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A gig worker dons entrepreneur’s hat during the Covid crisis

Sangeetha Chengappa Bengaluru | Updated on September 24, 2020 Published on September 23, 2020

Mauli Karande had a tough beginning, but now several jobless youths work under him

The pandemic may have broken the back of the gig economy, but it has inspired a gig worker from rural Maharashtra to turn into a micro-entrepreneur and hire several jobless youths from his village to work under him for ₹20,000 to ₹25,000 a month.

Born to a Maharashtrian sugarcane farmer household in Ganeshwadi village, Mauli Karande, the youngest of the three children, was forced to return to his village at the onset of the pandemic from Pune’s Savitribai Phule University, where he has been a self-funded student of Bachelor in Vocation (in IT) since August 2018. Now, in his final year, he will continue his classes online till he graduates next year.

 

“I earned enough money by giving Physics tuitions to 25 Junior College students near my village for a year to pay for my admission to the Bachelor’s course; however, I had no money left to cover my monthly expenses of food, stationery and The Hindu newspaper, which I bought every day. Our annual family income is just ₹60,000; so, there was no way I could turn to my parents to fund my education. Since I had no money for bus fare, I borrowed my classmate’s bicycle and rode from street to street searching for part-time jobs, but every hiring agency wanted me to pay a deposit of ₹2,000 to ₹5,000 to register myself for a job,” the 24-year-old told BusinessLine.

Job hunt continues

So, Mauli resorted to looking for jobs online and on apps. Last August, he found an interesting job listing for video editing by GigIndia on the Indeed Job Search app. Shortly after applying for the job he was called for a test and interview, after which he was trained for one month and put on the job by GigIndia, a B2B on-demand work completion marketplace for businesses and gig workers.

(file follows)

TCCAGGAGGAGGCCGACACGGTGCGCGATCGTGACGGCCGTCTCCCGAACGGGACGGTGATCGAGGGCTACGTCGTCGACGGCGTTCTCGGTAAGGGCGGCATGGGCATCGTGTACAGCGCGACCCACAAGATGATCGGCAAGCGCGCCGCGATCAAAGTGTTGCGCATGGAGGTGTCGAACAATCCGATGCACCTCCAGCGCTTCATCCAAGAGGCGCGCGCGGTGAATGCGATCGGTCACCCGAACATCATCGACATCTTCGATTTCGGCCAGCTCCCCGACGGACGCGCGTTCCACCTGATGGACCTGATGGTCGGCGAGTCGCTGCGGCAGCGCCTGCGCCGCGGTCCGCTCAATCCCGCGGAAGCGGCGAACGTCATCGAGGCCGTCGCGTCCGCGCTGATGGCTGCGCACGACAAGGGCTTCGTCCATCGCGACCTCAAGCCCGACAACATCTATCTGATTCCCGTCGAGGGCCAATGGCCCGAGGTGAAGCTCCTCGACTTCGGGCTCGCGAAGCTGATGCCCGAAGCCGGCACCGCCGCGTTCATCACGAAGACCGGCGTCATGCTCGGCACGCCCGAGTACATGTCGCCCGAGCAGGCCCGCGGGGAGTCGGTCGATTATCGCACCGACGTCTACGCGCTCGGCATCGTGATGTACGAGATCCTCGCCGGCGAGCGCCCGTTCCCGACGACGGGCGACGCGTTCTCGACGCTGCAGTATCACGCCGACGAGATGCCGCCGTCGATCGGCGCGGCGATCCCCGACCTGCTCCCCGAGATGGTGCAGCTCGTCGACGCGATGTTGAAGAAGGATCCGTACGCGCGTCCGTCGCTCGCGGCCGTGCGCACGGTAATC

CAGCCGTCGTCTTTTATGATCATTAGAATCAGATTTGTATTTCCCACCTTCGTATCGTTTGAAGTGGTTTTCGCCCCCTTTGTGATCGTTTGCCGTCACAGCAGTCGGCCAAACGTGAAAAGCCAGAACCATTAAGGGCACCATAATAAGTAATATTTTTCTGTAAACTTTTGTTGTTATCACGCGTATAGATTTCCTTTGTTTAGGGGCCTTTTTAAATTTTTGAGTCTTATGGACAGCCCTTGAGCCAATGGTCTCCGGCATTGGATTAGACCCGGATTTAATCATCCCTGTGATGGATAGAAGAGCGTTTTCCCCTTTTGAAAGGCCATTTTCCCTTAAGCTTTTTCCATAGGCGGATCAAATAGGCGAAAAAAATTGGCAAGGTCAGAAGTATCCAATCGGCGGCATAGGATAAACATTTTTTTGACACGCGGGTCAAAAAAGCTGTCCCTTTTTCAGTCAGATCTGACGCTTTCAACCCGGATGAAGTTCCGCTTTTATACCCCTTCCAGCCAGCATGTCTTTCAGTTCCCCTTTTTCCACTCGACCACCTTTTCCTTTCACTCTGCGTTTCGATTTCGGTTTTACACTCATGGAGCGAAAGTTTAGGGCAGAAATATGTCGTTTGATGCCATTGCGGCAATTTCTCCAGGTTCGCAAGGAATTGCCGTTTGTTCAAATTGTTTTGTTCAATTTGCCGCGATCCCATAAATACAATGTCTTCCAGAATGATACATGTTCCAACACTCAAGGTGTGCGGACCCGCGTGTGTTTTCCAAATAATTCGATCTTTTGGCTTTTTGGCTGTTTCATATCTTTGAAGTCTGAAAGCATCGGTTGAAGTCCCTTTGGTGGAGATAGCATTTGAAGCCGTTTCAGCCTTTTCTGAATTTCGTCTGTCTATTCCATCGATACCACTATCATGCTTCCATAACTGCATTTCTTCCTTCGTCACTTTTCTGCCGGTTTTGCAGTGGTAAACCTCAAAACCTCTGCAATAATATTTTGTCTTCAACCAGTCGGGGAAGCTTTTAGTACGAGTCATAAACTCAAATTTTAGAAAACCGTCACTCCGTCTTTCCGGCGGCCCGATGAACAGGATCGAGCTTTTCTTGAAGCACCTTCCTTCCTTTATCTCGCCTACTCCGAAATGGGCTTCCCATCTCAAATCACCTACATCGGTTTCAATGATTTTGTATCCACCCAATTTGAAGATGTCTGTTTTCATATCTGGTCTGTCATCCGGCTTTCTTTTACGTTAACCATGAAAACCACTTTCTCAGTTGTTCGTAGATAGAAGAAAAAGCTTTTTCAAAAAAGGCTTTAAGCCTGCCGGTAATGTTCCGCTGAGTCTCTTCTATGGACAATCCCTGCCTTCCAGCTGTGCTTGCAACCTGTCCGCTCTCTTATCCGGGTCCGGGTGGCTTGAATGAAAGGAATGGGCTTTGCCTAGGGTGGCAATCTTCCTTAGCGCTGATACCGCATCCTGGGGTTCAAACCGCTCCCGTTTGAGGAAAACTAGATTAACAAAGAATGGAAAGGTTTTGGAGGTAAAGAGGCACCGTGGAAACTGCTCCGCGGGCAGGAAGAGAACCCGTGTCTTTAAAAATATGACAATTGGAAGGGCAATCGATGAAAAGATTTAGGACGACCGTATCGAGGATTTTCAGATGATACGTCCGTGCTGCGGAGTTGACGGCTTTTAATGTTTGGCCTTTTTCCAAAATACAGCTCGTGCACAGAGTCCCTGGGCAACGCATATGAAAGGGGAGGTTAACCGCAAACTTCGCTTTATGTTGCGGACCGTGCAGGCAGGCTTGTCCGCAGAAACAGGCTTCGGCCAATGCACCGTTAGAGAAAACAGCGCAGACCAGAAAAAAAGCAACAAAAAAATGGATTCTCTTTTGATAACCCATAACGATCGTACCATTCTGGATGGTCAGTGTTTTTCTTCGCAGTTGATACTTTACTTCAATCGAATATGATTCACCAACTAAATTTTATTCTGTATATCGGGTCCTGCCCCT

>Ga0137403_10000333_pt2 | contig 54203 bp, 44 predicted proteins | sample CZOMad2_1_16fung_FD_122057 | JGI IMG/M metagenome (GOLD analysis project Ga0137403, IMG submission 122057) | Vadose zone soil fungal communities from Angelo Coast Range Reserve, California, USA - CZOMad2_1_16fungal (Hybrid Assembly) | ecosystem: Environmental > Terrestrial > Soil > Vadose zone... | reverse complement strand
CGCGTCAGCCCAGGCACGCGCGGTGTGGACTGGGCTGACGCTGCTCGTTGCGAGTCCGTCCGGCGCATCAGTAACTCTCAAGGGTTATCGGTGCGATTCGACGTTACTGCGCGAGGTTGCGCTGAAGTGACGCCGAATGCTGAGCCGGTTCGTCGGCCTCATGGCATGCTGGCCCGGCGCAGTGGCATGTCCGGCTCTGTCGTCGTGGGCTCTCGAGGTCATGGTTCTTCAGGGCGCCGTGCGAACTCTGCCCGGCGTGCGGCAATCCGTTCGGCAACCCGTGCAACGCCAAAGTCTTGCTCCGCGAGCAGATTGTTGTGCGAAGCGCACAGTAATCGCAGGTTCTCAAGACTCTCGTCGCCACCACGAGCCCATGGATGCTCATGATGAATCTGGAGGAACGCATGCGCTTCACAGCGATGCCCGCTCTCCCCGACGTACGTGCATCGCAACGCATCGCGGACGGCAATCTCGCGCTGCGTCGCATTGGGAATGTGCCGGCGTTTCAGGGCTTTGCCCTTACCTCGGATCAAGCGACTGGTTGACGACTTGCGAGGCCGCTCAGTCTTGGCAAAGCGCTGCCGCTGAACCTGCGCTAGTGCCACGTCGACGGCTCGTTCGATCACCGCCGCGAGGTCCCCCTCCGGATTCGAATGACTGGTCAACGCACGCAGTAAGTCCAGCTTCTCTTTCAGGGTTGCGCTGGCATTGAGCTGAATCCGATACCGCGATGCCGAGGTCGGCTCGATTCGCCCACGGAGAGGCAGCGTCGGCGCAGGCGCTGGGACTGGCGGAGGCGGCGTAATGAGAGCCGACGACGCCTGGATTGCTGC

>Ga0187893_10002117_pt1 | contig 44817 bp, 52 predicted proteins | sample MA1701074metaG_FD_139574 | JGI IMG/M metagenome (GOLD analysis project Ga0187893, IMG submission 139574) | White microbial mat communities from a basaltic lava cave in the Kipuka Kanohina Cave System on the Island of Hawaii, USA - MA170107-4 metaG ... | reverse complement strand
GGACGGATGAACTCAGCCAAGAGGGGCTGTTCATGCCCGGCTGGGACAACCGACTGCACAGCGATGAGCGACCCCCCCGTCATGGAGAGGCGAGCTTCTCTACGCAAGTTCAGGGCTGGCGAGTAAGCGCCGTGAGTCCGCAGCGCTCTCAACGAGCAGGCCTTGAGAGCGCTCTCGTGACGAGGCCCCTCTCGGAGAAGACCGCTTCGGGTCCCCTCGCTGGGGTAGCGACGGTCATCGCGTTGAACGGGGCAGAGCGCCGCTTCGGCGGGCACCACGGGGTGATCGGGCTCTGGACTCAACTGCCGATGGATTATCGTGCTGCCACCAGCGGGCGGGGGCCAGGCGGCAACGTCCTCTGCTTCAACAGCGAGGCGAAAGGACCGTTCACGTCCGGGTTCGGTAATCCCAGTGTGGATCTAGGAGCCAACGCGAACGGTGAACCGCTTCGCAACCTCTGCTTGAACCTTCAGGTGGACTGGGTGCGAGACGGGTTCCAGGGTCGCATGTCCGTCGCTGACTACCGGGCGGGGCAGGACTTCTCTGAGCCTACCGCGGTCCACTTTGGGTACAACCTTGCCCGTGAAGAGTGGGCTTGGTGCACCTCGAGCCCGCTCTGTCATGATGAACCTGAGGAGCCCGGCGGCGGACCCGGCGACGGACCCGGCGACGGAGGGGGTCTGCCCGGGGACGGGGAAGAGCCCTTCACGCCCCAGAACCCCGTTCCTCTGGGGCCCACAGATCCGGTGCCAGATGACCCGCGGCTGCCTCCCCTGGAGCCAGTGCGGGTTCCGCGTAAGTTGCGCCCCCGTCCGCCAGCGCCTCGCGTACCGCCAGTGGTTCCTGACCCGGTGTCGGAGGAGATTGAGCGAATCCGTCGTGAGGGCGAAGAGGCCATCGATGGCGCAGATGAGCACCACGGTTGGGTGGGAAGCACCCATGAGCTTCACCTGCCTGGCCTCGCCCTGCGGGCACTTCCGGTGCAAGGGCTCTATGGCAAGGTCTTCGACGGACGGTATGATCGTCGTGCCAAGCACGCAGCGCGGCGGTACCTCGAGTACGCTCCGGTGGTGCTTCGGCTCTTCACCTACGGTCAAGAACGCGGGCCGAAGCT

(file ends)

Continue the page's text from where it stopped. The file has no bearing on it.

“I only made ₹2,000 in the first month as I was still learning on the job. My earnings jumped to ₹63,000 in the second month and to ₹1,20,000 in the third month. I realised that the harder I work and the more I deliver, the more money I will make. Within a few months of working with GigIndia I repaid the loan and interest of ₹3.5 lakh my father had taken to get my older sisters married,” he said. Upon returning to his village in February, Mauli decided to take on a lot more work and trained seven other jobless youngsters from his village to work under his guidance. “From February 2020 till July-end, when the project ended, I earned ₹9 lakh and a total of ₹15 lakh in the last 12 months,” said Mauli.

Mauli Karande

 

Sahil Sharma, the co-founder of GigIndia, says the marketplace has provided employment to 2,000 gig workers at an average income of ₹10,000 to ₹15,000 in the last four months alone. “All of them are micro-entrepreneurs who work on their own terms, get paid as per what they delivery in data entry, data moderation, lead qualification, telemarketing and content creation jobs. People like Mauli, who are able to think big, end up achieving big goals compared to others who are satisfied doing what they are tasked to do,” said Sharma. GigIndia has 7.5 lakh registered, screened and trained workforce, which can be deployed across 200-plus cities in India. “With our technology, we are able to train and manage the workforce at scale to drive results for businesses and large enterprises, who only pay for results and not for the workforce deployed,” he said.

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Published on September 23, 2020
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